Saudi feminist highlights the plight of Saudi women

Women in America live a life that is about as diametrically opposed as can be from the life that Saudi women live. I lose patients when I hear American women, who have the right to do about anything they want, including kill their own unborn babies, complain about whatever issue has their panties in a bunch when I know how women in Saudi Arabia are forced to live. See, women in the House of Saud are treated like chattel. They can’t go anywhere alone. They must have a male chaperon with them at all times when they are in public. I remember when Katie Couric reported from Saudi Arabia several years ago. There she was on live television doing interviews with a male chaperon at her side the entire time. It was shocking and offensive that the government and culture thought she was so inferior that she could not be allowed to do her job independently.

As a result, one Saudi feminist is trying to draw international attention to how oppressive the Saudi rules are toward women. From CNN (Link via Hot Air):

Wajeha al-Huwaider picked up her passport, got in a taxi, and headed from her home in eastern Saudi Arabia to the nearby island kingdom of Bahrain — a 45-minute drive that many Saudis take to get away for the weekend.

Despite having a valid passport, Saudi authorities at the border sent al-Huwaider home. That’s because in Saudi Arabia, a woman needs permission from her male guardian before she can leave the country.

Al-Huwaider — a vocal women’s rights activist in Saudi Arabia — knew before she left that she would be turned away at the border. Her attempted trip was simply to make a point about the Saudi guardianship system that she says “controls all aspects of women’s lives.”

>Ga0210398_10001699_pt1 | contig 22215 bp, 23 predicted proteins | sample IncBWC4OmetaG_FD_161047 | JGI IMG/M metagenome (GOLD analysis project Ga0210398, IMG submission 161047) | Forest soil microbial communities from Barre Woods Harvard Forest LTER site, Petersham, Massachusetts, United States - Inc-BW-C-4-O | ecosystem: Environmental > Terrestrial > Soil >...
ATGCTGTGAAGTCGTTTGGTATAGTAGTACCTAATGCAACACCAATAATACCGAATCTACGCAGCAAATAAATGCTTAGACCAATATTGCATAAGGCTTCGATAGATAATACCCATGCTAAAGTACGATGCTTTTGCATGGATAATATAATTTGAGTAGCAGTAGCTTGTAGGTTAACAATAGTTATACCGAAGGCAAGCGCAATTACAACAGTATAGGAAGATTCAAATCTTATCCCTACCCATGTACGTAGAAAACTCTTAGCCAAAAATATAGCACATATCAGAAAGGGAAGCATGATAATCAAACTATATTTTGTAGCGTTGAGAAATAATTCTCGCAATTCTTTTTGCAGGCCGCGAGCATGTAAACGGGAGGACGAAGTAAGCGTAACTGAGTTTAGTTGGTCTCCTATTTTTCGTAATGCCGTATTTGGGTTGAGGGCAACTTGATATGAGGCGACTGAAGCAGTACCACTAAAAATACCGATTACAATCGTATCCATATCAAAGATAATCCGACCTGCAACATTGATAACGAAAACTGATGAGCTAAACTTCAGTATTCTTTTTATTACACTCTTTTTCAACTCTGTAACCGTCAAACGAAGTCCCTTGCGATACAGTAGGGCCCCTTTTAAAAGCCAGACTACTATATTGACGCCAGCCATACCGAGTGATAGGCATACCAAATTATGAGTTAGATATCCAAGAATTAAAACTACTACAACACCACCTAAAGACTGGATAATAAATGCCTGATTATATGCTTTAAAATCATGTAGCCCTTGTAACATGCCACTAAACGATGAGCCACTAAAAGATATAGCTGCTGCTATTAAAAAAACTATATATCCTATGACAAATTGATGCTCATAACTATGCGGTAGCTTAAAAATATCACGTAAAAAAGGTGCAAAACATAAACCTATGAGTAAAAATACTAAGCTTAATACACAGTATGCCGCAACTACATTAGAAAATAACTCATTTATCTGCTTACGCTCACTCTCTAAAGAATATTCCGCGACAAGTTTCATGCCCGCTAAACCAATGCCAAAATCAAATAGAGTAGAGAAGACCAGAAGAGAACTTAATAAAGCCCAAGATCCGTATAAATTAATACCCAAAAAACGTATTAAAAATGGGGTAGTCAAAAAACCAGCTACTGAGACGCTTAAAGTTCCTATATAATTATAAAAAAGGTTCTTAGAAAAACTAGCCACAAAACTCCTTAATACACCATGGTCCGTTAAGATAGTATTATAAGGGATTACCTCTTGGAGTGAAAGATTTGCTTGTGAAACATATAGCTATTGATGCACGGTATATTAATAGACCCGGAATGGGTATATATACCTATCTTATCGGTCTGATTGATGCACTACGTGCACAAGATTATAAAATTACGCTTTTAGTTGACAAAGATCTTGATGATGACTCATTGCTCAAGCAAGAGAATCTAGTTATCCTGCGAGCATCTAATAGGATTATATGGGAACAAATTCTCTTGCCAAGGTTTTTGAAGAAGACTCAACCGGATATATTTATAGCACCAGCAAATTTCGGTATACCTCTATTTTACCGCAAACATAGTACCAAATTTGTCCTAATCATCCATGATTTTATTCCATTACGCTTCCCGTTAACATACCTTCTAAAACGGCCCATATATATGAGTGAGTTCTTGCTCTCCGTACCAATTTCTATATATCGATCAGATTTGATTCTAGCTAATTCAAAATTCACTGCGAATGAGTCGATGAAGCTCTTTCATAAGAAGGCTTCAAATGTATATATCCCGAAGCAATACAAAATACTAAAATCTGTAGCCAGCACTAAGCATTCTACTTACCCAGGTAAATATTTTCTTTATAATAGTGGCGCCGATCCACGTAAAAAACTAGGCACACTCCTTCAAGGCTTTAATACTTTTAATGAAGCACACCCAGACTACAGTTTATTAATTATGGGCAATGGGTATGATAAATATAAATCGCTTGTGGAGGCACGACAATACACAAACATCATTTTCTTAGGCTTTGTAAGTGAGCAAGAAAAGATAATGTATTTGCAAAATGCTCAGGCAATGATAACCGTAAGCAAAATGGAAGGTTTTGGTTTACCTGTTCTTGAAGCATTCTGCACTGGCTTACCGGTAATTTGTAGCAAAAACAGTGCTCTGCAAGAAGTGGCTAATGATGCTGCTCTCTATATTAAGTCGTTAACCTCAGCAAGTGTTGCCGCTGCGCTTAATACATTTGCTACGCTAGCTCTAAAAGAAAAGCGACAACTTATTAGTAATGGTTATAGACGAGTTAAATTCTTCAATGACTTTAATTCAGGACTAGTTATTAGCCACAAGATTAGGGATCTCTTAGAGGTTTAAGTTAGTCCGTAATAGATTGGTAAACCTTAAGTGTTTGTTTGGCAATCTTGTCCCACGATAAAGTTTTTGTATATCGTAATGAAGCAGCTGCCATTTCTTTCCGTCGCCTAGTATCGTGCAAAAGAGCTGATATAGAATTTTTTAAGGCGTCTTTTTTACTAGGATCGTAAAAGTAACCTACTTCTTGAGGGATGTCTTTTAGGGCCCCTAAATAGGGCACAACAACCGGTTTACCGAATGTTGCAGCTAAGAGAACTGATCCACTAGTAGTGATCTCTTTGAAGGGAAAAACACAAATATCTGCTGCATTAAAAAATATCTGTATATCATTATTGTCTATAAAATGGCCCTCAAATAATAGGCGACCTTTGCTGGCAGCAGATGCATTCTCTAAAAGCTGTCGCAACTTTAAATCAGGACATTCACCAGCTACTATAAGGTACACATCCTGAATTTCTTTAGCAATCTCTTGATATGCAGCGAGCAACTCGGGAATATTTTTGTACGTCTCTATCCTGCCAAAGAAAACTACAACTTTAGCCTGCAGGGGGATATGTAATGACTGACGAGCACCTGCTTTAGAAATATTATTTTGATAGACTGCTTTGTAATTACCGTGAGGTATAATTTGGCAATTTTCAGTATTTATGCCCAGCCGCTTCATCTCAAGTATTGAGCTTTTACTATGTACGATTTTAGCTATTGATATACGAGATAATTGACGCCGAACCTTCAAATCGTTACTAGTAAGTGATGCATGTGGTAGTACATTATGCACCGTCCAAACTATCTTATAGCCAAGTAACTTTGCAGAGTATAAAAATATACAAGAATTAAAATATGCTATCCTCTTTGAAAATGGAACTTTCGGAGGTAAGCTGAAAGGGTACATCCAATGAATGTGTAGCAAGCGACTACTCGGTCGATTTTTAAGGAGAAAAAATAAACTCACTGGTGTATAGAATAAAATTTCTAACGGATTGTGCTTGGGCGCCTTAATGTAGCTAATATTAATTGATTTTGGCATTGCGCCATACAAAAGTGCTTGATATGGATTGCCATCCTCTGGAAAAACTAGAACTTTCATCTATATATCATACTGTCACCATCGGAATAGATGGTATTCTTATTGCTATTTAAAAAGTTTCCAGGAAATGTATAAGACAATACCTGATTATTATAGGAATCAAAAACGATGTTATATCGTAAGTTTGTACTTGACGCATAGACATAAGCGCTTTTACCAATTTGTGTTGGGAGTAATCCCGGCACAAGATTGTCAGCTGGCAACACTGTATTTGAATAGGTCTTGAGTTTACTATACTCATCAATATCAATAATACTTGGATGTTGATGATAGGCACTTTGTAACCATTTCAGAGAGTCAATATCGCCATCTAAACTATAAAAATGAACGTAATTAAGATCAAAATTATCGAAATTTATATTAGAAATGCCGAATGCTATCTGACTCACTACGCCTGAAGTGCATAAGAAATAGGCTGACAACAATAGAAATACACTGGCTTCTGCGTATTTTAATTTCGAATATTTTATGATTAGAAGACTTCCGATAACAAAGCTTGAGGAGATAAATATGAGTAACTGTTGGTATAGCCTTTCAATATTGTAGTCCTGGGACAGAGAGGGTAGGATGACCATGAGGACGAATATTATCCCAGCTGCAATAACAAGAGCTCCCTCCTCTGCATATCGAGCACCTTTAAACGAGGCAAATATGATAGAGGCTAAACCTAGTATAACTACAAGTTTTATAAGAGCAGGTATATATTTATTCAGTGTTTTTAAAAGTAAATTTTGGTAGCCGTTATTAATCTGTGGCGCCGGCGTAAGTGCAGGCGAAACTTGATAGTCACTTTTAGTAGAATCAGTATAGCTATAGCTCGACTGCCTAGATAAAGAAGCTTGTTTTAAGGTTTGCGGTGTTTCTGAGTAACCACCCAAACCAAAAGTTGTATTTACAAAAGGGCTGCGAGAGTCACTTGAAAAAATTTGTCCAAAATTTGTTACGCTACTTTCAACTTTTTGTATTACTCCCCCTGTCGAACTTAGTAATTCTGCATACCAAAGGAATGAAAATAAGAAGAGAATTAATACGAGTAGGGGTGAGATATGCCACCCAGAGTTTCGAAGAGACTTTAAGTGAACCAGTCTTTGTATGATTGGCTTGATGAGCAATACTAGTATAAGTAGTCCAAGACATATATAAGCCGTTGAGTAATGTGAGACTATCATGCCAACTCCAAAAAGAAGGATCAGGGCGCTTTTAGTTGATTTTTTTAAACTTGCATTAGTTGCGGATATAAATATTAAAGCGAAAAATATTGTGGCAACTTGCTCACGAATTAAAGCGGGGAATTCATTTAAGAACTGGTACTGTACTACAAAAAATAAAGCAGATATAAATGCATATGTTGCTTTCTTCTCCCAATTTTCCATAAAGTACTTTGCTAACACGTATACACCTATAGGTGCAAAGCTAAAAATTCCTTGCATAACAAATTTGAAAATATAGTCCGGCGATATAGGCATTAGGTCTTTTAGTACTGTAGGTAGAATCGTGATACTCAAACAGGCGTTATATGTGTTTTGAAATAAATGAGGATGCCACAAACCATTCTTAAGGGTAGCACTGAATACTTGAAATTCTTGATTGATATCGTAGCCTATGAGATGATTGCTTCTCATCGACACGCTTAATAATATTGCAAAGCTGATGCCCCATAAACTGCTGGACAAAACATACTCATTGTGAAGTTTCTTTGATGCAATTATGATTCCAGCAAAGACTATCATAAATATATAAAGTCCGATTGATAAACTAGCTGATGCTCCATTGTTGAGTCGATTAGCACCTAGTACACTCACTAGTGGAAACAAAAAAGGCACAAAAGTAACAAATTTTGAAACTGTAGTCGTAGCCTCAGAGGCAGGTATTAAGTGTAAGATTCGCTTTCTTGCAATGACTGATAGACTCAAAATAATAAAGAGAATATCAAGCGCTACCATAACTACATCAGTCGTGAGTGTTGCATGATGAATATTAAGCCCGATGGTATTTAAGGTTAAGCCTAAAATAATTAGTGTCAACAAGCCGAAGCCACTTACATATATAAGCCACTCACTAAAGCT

“Either you treat us like mature citizens or let us leave the country (permanently),” she told CNN.

She’s urging all Saudi women who are tired of “being oppressed” to go “to any border and try to cross it without permission from their male relative.”

She wants to end Saudi Arabia’s strict guardianship laws in which women must get permission from their husband, father, or closest male relative before doing the most mundane of tasks — including working outside the home, going to school, maintaining a bank account, or leaving the country for a weekend getaway.
As expected, the Saudi government is telling Human Rights watch that it is reforming rights for women while it continues to enforce its draconian, hateful rules toward women.

I can’t imagine living in a country where I had absolutely no rights and the men viewed me as a piece of property. The men clearly hate women so much they don’t want to so much as look at them in public, which is why women must be fully covered. Take a look at Saudi Arabia’s “Miss Beautiful Morals.” She’s praised because she submits to being reduced to nothing but a shadow with no identity whatsoever. Then again, she doesn’t have a choice really. If she wants to have any kind of life at all, she has to submit to the rules the men have made for her.

Women are blamed if they are raped. Women are killed if they do anything that the men think have brought shame on them. I am convinced that if the men in these cultures could manage to propagate the male population without the assistance of women, they would get rid of the girls and women all together.

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